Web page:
The second book is still in the early draft stages but I’m aiming for something that feels like a cross between a ghost story and a murder mystery, and one that delves even deeper into the malleability of the past and who gets to determine what history truly is.


The research has gone in a bit of a different direction than I expected, particularly when it comes to the unsung aspects of women’s lives and I think it’s going to make for an interesting tale.


Q: Anything else we should know?


A: This is the history nerd in me, but I hope at least some readers will be intrigued enough about the medieval Islamicate world and larger Indian Ocean history that inspired this book to go and learn more about it!


This is an incredibly vast, fascinating, and cosmopolitan slice of the human story that doesn’t get explored often enough and hopefully I shared enough resources in the “Further Reading” section to help curious people on their way.


--Interview with Deborah Kalb

Feb. 28



Feb. 28, 1909: Stephen Spender born.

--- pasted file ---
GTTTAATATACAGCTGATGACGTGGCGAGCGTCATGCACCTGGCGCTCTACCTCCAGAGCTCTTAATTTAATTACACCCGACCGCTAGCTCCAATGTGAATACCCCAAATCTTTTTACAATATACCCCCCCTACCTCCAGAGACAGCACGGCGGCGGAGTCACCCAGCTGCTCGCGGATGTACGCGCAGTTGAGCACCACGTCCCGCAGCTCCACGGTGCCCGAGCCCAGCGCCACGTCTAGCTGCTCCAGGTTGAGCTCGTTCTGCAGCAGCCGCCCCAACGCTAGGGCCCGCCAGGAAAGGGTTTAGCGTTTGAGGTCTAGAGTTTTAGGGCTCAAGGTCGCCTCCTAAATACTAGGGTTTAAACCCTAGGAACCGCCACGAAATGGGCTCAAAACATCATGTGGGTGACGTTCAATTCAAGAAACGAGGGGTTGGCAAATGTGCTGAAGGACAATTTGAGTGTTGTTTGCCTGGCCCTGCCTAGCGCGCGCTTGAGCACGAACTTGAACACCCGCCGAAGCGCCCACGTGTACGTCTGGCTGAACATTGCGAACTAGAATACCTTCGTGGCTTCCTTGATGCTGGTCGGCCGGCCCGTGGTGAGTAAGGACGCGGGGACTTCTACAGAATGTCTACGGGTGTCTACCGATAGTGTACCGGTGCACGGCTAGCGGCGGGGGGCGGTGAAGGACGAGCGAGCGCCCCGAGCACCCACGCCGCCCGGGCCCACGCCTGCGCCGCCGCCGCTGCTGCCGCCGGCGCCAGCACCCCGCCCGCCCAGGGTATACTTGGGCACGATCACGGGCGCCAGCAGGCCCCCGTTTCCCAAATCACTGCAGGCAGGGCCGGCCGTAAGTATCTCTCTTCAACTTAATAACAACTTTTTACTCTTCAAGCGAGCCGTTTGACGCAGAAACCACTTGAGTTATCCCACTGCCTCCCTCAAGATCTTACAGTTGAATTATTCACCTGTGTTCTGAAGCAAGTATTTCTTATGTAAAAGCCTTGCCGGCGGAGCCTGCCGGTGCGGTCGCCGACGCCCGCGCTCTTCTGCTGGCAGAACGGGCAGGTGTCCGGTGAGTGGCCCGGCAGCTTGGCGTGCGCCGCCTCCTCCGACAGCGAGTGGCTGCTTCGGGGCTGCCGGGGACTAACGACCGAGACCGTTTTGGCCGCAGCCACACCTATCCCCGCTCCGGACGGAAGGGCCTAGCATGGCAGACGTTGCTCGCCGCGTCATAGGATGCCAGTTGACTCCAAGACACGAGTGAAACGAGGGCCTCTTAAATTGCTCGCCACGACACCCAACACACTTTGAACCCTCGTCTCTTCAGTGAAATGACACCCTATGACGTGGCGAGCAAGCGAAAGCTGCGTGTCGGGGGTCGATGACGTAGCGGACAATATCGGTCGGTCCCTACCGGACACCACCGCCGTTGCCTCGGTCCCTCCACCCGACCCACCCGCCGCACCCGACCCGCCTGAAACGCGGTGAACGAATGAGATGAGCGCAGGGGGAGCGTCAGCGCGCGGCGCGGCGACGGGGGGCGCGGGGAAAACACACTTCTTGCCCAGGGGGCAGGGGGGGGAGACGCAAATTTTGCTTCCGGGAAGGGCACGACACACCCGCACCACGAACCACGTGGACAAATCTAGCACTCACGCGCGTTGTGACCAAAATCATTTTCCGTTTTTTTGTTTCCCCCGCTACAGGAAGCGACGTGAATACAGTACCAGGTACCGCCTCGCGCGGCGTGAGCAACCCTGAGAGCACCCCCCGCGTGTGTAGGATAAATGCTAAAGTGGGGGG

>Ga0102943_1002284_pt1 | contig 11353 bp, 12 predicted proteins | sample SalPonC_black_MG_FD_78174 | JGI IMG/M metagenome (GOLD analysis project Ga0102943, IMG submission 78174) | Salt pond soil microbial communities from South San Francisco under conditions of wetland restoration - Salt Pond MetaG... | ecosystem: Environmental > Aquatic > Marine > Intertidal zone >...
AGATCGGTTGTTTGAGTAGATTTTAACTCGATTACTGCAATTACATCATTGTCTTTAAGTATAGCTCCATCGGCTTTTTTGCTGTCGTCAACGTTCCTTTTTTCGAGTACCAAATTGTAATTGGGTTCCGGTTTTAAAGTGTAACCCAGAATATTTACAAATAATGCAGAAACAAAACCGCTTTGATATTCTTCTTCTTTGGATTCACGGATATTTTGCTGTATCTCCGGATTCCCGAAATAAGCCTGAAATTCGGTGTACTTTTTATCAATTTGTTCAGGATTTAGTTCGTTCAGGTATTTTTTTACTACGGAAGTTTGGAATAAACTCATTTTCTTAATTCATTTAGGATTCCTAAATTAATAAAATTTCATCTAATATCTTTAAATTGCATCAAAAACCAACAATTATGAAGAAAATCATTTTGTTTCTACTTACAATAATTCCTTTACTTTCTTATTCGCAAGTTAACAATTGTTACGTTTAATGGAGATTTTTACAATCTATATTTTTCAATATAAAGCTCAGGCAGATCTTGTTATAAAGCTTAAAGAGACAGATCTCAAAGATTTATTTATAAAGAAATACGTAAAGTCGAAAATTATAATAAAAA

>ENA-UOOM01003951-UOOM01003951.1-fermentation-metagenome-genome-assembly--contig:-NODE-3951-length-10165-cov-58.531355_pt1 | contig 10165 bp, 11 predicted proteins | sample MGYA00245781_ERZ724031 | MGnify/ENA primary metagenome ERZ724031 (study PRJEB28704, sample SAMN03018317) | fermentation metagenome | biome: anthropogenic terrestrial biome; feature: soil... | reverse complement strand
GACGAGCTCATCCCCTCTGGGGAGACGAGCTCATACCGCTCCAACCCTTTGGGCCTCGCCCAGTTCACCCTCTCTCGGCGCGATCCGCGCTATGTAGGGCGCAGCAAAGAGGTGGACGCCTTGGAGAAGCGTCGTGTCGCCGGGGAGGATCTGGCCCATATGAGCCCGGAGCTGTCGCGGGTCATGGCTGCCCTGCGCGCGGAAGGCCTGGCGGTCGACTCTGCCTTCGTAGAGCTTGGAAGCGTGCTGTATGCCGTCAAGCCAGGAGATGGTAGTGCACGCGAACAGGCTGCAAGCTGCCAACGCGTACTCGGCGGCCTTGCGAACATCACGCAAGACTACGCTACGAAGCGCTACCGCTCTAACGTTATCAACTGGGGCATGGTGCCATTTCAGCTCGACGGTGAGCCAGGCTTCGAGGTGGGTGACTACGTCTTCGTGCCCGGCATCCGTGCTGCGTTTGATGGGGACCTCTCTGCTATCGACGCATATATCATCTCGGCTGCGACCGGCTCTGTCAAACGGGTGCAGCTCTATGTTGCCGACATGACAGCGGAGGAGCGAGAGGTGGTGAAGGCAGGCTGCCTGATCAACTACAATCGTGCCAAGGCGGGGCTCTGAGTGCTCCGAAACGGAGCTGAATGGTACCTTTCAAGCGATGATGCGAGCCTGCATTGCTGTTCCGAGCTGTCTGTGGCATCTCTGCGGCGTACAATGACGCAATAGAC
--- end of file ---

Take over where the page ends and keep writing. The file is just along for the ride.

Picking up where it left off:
Monday, February 27, 2023

Q&A with Pam Jenoff




Pam Jenoff is the author of the new historical novel Code Name Sapphire, which is set during World War II. Her many other novels include The Lost Girls of Paris. She also teaches at Rutgers Law School, and she lives near Philadelphia.


Q: What inspired you to write Code Name Sapphire, and how did you create your characters Hannah, Lily, and Micheline?


A: I’ve been writing books set during World War II and the Holocaust for more than 25 years. I’m always looking for an untold piece of history which I can illuminate through fiction. Here, it was the true story of the attempt to liberate prisoners from a train headed for Auschwitz. As soon as I heard this, I knew I had found the inspiration for my next book.